Sunday, April 20, 2014

The Curse of the Bolster


Here is a picture of a pile of bolsters.




As you can see, bolsters are large pillows.  The noun "bolster," is thought to have originated early in the 15th century.  Sometime in the same period, the word also began to be used as a verb.

Here is a description of the verb form of "bolster" from the Online Etymological Dictionary:

bolster (v.) mid-15c.  (implied in bolstered), "propped up, made to bulge" (originally of a woman's breasts), from bolster (n).  Figurative sense is from c. 1500, on the notion of "to support with a cushion, prop up."

As I read the above, I can imagine one use for the word "bolster" as a verb.

Say I went into the lingerie department at Saks and was considering several brassieres for purchase.  The saleswoman might say to me, "This padded model would bolster your flat bustline."  Her comment might not lead to a sale, but the phrasing would be appropriate.

Now let me pose a less appropriate use of the word.

Say I went to my bank and asked my banker for advice and she said, "You need to put another $10,000 a year into your 401k to bolster your retirement account."

This doesn't make any sense.  I don't want my retirement account to be "propped up." I want it to be filled with money or, failing that, bars of gold bullion.

This year journalists are making the same mistake the banker did in my last example.

As I watched CNN during the early weeks of the Flight 370 investigation, I heard the word constantly. As near as I can tell, the network now is infested with bolsters.  Someone should notify Wolf Blitzer.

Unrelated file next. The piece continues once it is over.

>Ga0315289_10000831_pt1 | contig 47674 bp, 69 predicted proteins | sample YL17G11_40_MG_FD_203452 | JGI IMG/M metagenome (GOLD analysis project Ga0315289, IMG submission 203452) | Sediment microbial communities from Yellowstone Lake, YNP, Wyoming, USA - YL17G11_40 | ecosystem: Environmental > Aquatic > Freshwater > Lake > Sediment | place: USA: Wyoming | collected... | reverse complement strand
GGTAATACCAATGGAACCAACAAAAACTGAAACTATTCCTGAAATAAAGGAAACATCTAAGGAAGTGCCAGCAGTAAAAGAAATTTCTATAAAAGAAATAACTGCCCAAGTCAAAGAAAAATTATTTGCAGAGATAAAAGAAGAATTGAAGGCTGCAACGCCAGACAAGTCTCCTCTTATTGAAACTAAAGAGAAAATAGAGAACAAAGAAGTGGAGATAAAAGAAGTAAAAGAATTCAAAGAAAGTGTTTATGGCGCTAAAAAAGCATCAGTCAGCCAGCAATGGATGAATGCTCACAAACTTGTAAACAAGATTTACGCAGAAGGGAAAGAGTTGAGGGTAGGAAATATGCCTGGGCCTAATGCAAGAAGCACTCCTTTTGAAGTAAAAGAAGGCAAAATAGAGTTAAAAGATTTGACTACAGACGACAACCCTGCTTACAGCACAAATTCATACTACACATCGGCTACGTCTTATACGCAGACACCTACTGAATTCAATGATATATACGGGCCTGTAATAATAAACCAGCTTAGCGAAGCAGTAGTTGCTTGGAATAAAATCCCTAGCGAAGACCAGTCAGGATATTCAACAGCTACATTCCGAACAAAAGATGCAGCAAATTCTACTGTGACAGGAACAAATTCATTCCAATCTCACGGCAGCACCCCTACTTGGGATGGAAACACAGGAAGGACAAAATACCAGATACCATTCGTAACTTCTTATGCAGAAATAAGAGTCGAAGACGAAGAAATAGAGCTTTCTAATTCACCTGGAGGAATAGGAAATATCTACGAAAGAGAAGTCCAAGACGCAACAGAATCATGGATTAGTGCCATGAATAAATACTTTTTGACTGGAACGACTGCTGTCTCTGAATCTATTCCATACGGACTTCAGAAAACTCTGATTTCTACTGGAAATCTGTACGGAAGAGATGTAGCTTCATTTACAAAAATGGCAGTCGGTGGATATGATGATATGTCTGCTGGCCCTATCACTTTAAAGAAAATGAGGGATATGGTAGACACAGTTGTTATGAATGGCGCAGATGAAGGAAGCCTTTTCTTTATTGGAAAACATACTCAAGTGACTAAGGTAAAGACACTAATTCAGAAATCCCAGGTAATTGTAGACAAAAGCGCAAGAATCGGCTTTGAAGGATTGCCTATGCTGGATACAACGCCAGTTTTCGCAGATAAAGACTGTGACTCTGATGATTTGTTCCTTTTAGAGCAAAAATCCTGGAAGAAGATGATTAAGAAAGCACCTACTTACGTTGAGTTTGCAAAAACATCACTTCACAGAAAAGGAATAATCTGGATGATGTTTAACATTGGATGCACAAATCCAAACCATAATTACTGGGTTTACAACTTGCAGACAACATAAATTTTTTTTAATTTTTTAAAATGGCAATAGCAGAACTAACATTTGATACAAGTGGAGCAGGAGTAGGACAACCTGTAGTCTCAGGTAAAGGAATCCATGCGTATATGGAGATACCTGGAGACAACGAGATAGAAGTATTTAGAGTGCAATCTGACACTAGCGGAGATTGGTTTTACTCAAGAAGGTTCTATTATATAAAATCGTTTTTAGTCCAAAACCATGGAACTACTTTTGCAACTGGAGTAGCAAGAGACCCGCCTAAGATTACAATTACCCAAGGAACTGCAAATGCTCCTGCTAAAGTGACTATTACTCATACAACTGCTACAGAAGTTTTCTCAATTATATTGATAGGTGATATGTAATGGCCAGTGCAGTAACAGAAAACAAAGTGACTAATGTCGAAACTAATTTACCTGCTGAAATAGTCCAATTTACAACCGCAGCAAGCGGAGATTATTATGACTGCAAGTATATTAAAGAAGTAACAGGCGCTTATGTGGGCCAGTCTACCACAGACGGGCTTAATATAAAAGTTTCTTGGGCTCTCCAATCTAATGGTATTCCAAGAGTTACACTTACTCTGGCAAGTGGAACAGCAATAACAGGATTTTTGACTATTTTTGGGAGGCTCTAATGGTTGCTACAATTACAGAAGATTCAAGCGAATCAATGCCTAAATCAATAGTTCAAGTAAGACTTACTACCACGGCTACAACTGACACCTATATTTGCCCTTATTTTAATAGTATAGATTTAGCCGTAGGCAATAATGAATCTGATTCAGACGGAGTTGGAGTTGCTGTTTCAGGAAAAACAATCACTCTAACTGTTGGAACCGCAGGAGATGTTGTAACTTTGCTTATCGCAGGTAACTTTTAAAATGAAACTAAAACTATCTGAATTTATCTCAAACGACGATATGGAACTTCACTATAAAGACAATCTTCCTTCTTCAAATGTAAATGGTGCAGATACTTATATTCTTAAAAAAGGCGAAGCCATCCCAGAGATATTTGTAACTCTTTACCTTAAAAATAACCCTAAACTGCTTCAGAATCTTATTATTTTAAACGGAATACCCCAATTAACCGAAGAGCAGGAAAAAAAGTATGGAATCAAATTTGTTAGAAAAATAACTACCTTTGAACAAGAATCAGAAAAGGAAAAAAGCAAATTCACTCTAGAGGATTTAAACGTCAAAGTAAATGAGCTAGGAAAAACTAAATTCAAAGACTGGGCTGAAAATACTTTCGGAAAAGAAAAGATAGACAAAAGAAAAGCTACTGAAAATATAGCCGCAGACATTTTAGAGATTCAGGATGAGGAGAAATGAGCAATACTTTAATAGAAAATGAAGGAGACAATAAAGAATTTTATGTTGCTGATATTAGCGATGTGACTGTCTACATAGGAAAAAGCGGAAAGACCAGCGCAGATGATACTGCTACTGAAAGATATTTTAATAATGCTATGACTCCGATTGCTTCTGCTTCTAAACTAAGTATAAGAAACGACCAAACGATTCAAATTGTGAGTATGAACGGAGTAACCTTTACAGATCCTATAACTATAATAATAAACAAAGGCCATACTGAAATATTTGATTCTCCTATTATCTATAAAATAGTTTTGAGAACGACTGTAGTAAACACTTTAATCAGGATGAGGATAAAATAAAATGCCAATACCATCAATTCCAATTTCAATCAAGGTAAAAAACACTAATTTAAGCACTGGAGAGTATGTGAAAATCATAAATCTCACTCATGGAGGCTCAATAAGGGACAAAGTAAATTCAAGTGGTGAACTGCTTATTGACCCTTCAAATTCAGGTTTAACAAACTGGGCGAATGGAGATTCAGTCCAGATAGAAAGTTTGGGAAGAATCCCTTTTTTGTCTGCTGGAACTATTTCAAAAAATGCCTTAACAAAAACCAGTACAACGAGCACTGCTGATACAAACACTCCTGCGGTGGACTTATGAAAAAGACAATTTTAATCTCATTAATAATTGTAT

And there are many other examples.

Several weeks ago, bolster was the solution to a clue in a respectable Sunday crossword.  The clue made no mention of padding or large pillows.

The other day I encountered these two headlines in reputable newspapers:

      "Unions Call for Federal Funds to Help Bolster Detroit Pensions"

      "Boston Police to Bolster Presence Before Marathon"

The next morning came another:

      "Shares Close Mixed to End a Strong Week That Was Bolstered by Earnings"

And these:

      "Immigrants in City Bolster Housing Values"

      "Michael Pineda ... bolstered his comeback story on Thursday ...."

      "Cities ... are ... considering programs ... such as bolstering programs for public education...."

Think about it -- are these articles talking about "padding" or "propping up?"  Wouldn't a normal verb like "strengthen" or "reinforce" or "help" or "boost" or "improve" work much better?

Readers who saw my February 17 post  ("Words Only Journalists Use: Bolster") will recall that I observed a recent increase in journalists' use of the verb "bolster."  Since that time, it has continued to spread like wildfire.

I try to note these occurrences, but I am just one person.  I am not prepared to inspect the daily press like an obsessed, punctilious scold.  I have a life, after all, with books to read and dinner to cook.

In fact, journalists' use of the verb form of "bolster" ebbs and flows with time.  My impression is that, at a certain high point, editors and writers look at each other and say,  "Maybe we've gone a bit too far with this silly word." Then the use of "bolster" declines rapidly, disappearing for a number of years.

My hope is that we are near another such inflection point.


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